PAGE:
I understand full and well that film is a business and clearly Peter Jackson knows how to make a film that sells which is why his project budgets are hundreds of millions of dollars and any of my features have yet to break hundreds of thousands, but I feel that the strength and longevity of these pictures could be preserved with some thoughtfully applied, reality.

One of the longest running and most adapted subjects which has inspired multiples television series and many feature films, books and toys, Star Trek, has always been rooted in a strong sense of reality, despite the entirely imagined universe. Space craft and worlds which are designed on scientific theory and even futurist projections not only attract a vehemently loyal fanbase of nerds but they also engage the audience in a world whose believability creates a stronger fourth wall.

Compare for a moment the original Star Wars series and the more recent Prequel Trilogy. Common knowledge dictates that the original was ground-breaking, timeless and continues to entertain. The later released prequel rates consistently less popular. While the reasons are wide and cannot exclude one Jar-Jar-Binks, the numerous computer graphics scenes not only stand out visually but also show characters or vehicles suddenly operating beyond the limits of the physical world to which we are accustomed.

I don’t believe that every film should be bound entirely by the limits of our known science. By all means, continue to make movies about dragons and space ships and dwarves, but don’t forget the science – grounding all that sci-fi and fantasy in a steeped sense of the real world makes for a richer escape from reality.


Star Wars
Ratings: 8.7/10 from 635,889 users Metascore: 91/100
Ratings: 8.8/10 from 567,274 users Metascore: 78/100
Ratings: 8.4/10 from 448,149 users Metascore: 52/100

I Phantom Menace
Ratings: 6.6/10 from 381,408 users Metascore: 51/100
II Attack of the Clones
Ratings: 6.8/10 from 324,950 users Metascore: 53/100
III Revenge of the Sith
Ratings: 7.7/10 from 365,539 users Metascore: 68/100

27 Aug

Working with mySQL datetime, Bootstrap DateTimePicker and Laravel 4

I had some trouble formatting my dates for insertion and properly populating them back into my Laravel 4 blade. Here’s my solution:

within the form on edit.blade.php – note the $block->formatDateTime(Form::getValueAttribute(“date_start”)) – this passes the date_start value to the formatDateTime function in Block.php (below)

<div class="form-group">
  <div class="input-group date" id="startDate">
    {{ Form::label('date_start', 'Date/Time Begins') }}
    {{ Form::text("date_start", $block->formatDateTime(Form::getValueAttribute("date_start")), array("placeholder" => "2014-09-09 12:00:00", 'class' => 'form-control')) }}                
    <span class="input-group-addon"><span class="glyphicon glyphicon-calendar"></span>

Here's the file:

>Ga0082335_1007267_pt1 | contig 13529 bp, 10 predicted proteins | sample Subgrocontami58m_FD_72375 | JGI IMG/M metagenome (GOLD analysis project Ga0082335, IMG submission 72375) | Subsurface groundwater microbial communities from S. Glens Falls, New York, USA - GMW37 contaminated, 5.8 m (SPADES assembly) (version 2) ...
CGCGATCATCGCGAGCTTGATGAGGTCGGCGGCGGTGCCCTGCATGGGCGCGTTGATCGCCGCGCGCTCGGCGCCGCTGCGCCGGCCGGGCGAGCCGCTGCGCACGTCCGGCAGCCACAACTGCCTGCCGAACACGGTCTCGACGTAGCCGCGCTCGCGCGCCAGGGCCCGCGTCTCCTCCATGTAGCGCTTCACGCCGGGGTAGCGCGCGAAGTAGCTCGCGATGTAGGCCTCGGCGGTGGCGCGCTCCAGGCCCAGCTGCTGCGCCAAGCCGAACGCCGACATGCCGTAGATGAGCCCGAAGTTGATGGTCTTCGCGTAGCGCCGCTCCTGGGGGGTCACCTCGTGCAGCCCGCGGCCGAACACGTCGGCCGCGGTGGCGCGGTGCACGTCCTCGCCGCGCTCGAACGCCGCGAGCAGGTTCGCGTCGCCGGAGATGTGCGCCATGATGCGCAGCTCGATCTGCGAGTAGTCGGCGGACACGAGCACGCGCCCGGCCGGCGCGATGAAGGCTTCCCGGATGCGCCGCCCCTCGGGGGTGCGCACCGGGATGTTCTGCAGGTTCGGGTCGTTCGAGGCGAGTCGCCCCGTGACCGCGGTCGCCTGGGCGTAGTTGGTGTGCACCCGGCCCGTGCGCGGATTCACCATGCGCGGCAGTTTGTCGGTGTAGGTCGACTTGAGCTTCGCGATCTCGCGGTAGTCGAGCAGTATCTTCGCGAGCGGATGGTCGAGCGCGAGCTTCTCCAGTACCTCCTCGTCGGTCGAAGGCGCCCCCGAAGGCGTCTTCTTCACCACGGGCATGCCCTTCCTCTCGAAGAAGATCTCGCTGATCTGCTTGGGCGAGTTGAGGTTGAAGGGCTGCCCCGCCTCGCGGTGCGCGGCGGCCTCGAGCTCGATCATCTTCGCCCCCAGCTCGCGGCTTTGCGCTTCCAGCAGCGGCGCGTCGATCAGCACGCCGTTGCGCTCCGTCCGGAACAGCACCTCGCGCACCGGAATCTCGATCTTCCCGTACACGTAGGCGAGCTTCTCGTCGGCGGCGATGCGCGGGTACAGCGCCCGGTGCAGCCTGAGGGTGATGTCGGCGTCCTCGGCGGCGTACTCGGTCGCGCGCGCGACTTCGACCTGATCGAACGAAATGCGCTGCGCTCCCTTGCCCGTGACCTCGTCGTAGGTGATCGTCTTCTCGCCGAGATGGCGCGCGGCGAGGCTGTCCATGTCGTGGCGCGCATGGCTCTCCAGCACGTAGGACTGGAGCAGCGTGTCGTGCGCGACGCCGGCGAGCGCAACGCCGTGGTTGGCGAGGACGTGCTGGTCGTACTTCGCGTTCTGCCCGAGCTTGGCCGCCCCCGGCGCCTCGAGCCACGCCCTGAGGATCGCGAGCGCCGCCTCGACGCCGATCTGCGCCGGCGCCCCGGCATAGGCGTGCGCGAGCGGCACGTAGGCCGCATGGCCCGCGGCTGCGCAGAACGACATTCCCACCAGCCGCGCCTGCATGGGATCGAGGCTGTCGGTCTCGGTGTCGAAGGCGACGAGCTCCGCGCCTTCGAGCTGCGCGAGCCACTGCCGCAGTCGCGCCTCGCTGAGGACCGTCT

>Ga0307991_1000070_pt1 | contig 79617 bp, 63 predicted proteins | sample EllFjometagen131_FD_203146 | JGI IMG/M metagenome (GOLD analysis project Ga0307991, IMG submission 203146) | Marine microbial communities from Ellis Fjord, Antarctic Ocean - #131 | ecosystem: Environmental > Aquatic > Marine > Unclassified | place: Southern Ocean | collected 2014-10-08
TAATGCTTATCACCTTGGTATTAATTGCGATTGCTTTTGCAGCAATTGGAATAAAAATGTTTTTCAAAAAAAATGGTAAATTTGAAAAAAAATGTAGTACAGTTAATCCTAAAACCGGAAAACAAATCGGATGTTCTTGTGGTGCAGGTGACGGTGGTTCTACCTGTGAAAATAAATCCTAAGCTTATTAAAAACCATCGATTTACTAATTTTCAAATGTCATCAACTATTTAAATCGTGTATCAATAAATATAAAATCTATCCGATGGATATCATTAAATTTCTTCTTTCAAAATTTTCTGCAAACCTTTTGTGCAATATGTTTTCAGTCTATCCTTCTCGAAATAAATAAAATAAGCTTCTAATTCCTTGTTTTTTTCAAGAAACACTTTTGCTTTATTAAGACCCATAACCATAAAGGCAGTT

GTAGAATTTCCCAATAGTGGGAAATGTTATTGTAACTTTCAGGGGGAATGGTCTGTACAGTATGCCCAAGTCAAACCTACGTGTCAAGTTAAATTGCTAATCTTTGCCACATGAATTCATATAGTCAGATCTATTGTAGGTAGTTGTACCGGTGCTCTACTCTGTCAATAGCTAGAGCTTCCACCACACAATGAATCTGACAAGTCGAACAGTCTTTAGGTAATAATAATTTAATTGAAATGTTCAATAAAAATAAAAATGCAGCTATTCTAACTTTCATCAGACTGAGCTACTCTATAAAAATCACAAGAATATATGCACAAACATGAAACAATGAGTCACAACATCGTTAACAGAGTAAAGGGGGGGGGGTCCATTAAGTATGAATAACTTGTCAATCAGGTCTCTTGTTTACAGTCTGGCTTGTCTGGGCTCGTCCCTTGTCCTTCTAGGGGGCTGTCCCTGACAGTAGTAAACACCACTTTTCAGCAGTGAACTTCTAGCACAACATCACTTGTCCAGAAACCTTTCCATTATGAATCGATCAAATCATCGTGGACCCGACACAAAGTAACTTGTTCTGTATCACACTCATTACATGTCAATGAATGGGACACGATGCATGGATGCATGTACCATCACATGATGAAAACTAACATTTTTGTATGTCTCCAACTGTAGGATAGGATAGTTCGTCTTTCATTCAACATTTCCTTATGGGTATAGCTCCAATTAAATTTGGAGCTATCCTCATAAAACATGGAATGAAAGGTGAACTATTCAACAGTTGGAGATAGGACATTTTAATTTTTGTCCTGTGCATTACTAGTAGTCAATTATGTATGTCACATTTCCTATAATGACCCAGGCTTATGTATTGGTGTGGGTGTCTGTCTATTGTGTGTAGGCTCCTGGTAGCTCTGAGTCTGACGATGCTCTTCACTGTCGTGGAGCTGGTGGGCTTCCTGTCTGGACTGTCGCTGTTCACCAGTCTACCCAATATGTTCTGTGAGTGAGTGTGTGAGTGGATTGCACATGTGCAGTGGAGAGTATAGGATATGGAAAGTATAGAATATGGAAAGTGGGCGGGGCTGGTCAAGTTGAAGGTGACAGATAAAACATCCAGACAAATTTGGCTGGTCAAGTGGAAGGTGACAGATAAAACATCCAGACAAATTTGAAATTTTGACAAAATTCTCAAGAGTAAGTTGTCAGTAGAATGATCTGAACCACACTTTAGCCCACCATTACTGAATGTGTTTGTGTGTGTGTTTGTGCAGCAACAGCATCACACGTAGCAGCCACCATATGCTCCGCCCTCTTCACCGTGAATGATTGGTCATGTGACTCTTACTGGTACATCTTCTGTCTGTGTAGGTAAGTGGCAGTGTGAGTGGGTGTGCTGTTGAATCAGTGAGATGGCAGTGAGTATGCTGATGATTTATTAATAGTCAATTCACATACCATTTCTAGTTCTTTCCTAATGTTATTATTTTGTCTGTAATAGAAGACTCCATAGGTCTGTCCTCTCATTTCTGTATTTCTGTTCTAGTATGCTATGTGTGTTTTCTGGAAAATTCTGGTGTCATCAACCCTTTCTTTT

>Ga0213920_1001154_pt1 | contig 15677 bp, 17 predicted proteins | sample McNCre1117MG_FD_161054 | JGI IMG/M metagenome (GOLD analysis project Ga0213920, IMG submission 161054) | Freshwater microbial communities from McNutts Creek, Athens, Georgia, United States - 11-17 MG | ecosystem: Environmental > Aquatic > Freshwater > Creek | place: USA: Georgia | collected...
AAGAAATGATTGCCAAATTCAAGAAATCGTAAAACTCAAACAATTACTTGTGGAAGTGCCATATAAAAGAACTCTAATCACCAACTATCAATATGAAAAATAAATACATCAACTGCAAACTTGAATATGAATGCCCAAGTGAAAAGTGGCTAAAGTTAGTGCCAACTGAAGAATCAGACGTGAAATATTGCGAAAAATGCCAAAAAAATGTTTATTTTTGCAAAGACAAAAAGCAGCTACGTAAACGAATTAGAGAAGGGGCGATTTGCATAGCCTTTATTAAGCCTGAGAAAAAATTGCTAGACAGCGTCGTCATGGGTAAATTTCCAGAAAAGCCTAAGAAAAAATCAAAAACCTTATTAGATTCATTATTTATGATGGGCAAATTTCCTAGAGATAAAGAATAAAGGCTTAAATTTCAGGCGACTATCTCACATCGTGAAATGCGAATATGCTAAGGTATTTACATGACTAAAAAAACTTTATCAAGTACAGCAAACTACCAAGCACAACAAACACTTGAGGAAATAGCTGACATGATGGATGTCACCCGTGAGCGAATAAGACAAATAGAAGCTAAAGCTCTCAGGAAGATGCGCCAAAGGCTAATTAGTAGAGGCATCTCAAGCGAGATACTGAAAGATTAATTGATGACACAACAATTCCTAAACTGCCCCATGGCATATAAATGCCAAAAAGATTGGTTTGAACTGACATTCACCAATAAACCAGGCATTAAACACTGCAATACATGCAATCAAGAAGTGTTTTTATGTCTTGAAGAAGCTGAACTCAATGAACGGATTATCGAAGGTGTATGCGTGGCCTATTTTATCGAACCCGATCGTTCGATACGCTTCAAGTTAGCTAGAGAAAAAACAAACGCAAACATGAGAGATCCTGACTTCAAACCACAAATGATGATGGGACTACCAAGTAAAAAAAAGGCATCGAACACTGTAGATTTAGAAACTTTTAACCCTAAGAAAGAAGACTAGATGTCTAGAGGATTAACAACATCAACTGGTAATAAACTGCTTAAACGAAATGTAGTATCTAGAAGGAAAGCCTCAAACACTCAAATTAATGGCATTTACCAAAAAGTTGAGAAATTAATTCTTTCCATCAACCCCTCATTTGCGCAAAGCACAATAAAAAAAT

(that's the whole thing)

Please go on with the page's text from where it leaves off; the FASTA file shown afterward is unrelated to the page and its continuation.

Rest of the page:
Function within app/models/Block.php – this formats the datetime from the database to display properly in the form so that the Bootstrap DateTimePicker can handle it

	public function formatDateTime($d) {
		$olddate = strtotime( $d );
		//$newdate = date( 'Y-m-d H:i:s', $olddate );
		$newdate = date( 'd/m/Y H:i A', $olddate );
		return $newdate;

Within the update function in BlockController.php – Formats the date/time string submitted from the input field generated by the Bootstrap DateTimePicker

$startDate = \DateTime::createFromFormat('m/d/Y g:i A', trim(\Input::get('date_start')));
$block->date_start = $startDate;

02 Jul

Laravel 4 and Laravel Excel to create export

A few weeks ago I jumped into Laravel and it’s been challenging. I’ve been working with PHP and JavaScript over the past countless years and before that ColdFusion and ASP. What has made the Laravel transition difficult for me is that most of the issues and resolutions posted expose the code but fail to explain where in the application it should go.

I know, I’ve read all about MVC structure and I’m starting to get it – but hopefully this might help others and if anyone has feedback or best practices – please reply!

For this project I have essentially users who have registered for an event and I call them attendees. I link to this
by dynamically pointing to /attendees/export?block_id=1. I have a table which contains regtypes – or types of registrants, for example: general and wait-list. The attexport function looks up those regtypes and generates a sheet of data for each as well a summary page with totals.

My route (routes.php):

Route::group(array('before' => 'auth'), function()
   Route::get('attendees/export', 'AttendeeController@export');


	public function export() 
		if(Input::get('block_id')) {
			$attendees = new Attendee;

attexport function from Attendee.php:

		public function attexport($block_id) {
			$report = Excel::create('export');
			$regtypes = Regtype::all();
		    $summary = $report->sheet('Summary', function($sheet) {
			foreach ($regtypes as $regtype) {
				$attendees = Attendee::where('block_id', '=', Input::get('block_id'))
					->where('regtype_id', '=', $regtype->id)
				if($attendees->count() > 0)
					$report->sheet($regtype->name, function($sheet) use ($regtype,$summary,$attendees) {
						$headers = $this->getColumnNames($attendees);

						// $attendees_array = array_merge((array)$headers, (array)$attendees->toArray());
						$attendees_array = $attendees->toArray();
						    'font' => array(
						        'name'      =>  'Arial',
						        'size'      =>  12
						    $regtype->name, $attendees->count()
			// $summary->setCellValue($celltotal,$calc);
			$summary->setCellValue('A5','Total Registered Attendees');